Justia Juvenile Law Opinion SummariesArticles Posted in Nevada Supreme Court
State v. Eighth Judicial Dist. Court
Logan D. was adjudicated delinquent for lewdness with a minor for an offense that occurred when Logan was seventeen years old. The law at the time of Logan's adjudication provided the juvenile court with discretion to require Logan to submit to adult registration and community notification if it determined that Logan was not rehabilitated. The Legislature subsequently passed a bill mandating that all juveniles ages fourteen an older adjudicated for certain sex offenses register as adult sex offenders and be subject to community notification. Logan and twenty other juveniles filed motions asking the juvenile court to find the bill unconstitutional as applied to juvenile sex offenders. The juvenile court declared the bill unconstitutional as applied to juvenile sex offenders. The State filed a petition for a writ of prohibition or mandamus. The Supreme Court granted the petition, holding that the retroactive application of mandatory sex offender registration and community notification requirements on juveniles adjudicated for certain sex offenses did not violate the due process and ex post facto clauses of the United States and Nevada Constitutions. View "State v. Eighth Judicial Dist. Court" on Justia Law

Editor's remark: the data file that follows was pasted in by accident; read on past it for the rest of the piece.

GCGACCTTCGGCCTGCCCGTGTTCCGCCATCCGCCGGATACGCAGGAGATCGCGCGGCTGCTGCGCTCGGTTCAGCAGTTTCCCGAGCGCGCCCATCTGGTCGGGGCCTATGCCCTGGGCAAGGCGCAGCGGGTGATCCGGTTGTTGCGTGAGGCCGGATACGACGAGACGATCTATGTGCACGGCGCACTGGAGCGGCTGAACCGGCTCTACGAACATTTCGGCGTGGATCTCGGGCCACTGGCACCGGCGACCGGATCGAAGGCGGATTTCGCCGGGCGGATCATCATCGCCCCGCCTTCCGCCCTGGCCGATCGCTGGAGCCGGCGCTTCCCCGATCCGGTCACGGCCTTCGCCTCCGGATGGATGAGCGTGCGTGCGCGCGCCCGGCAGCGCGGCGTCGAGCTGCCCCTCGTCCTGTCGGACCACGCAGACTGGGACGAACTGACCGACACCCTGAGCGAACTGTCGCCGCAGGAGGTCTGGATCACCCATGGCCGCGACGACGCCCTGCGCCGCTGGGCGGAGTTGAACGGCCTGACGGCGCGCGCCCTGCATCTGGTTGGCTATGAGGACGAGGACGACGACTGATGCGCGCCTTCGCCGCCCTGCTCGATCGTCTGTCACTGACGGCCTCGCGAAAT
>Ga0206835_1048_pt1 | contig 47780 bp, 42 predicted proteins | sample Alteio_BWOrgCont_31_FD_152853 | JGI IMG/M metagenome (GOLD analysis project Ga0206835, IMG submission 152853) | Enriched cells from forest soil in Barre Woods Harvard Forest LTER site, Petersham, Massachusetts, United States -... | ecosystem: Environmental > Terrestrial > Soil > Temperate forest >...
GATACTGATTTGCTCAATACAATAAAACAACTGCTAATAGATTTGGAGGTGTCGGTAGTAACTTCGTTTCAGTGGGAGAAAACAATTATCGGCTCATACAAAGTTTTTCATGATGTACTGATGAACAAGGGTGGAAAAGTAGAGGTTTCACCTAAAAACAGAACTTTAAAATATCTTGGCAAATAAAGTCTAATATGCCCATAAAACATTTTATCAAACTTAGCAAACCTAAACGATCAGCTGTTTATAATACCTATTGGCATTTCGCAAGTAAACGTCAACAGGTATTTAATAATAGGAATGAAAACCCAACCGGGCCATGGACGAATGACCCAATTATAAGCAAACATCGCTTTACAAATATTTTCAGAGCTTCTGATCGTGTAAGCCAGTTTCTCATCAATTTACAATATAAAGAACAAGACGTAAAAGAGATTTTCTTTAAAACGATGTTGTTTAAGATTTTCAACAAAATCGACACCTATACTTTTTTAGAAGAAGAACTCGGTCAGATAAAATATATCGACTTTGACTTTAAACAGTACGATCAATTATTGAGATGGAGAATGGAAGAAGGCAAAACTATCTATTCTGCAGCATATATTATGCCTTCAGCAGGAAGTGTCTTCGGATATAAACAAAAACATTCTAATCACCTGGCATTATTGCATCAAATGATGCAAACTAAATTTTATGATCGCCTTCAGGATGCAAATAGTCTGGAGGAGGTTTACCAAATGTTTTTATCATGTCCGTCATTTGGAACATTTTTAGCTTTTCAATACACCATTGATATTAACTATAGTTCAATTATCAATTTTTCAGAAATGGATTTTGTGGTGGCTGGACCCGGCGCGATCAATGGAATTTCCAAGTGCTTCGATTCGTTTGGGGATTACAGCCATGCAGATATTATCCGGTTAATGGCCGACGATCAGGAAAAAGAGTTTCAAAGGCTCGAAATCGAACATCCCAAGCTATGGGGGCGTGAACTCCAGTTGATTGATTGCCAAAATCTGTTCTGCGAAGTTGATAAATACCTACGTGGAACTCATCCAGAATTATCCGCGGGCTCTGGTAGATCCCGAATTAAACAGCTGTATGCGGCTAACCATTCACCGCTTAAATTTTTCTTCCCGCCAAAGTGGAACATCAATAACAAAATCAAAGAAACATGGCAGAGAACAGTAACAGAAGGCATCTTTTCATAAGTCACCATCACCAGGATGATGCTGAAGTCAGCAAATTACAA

State v. Javier C.
Respondent was adjudicated delinquent and committed to a state facility. While there, he allegedly battered a group supervisor. The State charged him as an adult with battery by a prisoner under Nev. Rev. Stat. 200.481(2)(f), a felony. Citing relevant statutes and Robinson v. State, which broadly holds that "prisoner" as used in section 200.481(2)(f) was meant to only apply in the criminal setting, the district court dismissed the charge, holding that because Respondent's detention was civil, not criminal, he was not a "prisoner" to whom section 200.481(2)(f) could apply. The State appealed. The Supreme Court affirmed, holding that a juvenile detained for delinquency in a state facility is not a "prisoner" for purposes of section 200.481(2)(f). View "State v. Javier C." on Justia Law